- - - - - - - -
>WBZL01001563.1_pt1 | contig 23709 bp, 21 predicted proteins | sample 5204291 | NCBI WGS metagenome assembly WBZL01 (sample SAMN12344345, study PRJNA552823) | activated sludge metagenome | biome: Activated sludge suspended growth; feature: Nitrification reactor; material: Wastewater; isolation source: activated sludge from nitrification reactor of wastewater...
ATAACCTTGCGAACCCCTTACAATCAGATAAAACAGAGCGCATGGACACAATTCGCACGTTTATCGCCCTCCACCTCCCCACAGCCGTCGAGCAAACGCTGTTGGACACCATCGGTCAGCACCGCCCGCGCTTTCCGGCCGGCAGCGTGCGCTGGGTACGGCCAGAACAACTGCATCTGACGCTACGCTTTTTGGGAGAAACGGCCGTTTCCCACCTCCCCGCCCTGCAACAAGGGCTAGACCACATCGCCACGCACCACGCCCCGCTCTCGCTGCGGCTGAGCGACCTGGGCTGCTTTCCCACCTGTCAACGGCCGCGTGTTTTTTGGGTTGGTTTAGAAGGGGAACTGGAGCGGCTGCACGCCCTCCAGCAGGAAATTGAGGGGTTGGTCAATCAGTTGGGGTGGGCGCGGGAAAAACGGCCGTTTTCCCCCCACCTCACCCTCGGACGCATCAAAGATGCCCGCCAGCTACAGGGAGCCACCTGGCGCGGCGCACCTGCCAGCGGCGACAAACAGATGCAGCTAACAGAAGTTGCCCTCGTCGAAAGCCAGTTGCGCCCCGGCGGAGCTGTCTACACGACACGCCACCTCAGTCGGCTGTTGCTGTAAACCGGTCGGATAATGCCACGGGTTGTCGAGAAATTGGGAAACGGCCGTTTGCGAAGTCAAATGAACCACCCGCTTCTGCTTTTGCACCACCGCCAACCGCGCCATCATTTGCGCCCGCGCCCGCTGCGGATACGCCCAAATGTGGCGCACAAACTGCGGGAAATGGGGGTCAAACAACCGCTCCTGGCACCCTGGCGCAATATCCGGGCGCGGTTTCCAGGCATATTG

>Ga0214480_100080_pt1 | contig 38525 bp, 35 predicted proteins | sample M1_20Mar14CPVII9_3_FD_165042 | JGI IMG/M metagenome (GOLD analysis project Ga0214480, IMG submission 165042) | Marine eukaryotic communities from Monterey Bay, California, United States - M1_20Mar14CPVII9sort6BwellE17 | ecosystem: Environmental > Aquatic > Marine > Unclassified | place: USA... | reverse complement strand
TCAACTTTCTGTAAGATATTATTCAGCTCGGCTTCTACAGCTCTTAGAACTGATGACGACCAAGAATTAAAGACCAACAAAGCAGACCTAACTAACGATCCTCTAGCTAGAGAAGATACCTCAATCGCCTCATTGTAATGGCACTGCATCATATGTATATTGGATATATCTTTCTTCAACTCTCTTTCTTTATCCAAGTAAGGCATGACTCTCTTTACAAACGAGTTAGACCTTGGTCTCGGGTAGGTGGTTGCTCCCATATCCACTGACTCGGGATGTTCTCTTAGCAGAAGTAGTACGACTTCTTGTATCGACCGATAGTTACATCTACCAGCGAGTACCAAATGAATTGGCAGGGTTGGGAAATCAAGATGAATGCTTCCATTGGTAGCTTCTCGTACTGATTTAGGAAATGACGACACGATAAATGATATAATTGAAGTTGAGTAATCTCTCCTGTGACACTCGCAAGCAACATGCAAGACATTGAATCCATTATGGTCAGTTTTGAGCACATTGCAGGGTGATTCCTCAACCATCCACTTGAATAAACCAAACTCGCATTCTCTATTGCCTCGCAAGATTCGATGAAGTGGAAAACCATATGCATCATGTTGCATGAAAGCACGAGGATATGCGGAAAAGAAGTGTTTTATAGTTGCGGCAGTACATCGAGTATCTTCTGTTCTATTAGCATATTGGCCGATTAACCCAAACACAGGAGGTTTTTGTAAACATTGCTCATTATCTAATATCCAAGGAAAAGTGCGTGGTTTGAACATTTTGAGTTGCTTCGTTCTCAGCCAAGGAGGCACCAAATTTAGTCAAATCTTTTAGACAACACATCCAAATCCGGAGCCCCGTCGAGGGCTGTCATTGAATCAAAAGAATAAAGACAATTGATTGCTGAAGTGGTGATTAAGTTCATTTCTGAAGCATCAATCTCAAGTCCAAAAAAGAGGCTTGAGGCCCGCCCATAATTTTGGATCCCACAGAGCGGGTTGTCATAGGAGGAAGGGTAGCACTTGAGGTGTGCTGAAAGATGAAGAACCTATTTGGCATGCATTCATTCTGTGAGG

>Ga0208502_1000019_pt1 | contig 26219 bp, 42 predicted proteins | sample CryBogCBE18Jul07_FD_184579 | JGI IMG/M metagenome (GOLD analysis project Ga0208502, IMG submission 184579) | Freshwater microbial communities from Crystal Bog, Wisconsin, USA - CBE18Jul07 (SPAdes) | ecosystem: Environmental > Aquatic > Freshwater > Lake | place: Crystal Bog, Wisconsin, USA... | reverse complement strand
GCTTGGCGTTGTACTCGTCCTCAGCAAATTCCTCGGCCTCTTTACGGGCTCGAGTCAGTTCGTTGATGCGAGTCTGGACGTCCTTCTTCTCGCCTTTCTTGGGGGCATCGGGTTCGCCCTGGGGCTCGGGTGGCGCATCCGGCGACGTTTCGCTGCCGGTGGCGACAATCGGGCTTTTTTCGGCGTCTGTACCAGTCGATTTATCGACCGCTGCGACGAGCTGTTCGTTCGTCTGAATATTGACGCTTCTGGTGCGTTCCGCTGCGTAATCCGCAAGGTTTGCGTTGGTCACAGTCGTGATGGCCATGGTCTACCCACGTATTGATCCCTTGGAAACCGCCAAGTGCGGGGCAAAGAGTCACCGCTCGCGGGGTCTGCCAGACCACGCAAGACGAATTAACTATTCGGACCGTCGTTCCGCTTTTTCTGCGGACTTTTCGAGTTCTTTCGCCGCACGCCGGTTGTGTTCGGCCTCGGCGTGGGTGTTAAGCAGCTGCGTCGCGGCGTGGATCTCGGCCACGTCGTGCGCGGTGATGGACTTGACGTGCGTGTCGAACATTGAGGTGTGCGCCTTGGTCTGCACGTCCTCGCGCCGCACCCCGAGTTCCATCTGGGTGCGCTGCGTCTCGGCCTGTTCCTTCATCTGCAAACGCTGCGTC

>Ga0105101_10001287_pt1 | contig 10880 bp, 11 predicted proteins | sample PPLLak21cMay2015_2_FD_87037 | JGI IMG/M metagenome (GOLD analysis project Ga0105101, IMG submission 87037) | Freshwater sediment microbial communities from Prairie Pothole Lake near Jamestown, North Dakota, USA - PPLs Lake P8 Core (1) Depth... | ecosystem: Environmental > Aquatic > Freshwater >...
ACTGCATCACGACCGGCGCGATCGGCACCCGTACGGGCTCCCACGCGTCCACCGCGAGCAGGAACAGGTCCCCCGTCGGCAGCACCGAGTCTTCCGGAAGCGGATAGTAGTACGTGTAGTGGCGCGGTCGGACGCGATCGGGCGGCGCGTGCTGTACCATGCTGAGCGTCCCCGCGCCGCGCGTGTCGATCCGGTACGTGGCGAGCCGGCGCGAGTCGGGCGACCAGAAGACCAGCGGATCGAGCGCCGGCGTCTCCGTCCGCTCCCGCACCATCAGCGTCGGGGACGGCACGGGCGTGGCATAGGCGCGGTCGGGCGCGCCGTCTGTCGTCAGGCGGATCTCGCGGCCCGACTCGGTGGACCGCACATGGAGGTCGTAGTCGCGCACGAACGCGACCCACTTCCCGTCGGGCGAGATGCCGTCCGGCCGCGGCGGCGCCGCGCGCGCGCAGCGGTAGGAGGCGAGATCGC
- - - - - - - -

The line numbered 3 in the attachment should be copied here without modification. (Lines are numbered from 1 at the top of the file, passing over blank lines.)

>Ga0214480_100080_pt1 | contig 38525 bp, 35 predicted proteins | sample M1_20Mar14CPVII9_3_FD_165042 | JGI IMG/M metagenome (GOLD analysis project Ga0214480, IMG submission 165042) | Marine eukaryotic communities from Monterey Bay, California, United States - M1_20Mar14CPVII9sort6BwellE17 | ecosystem: Environmental > Aquatic > Marine > Unclassified | place: USA... | reverse complement strand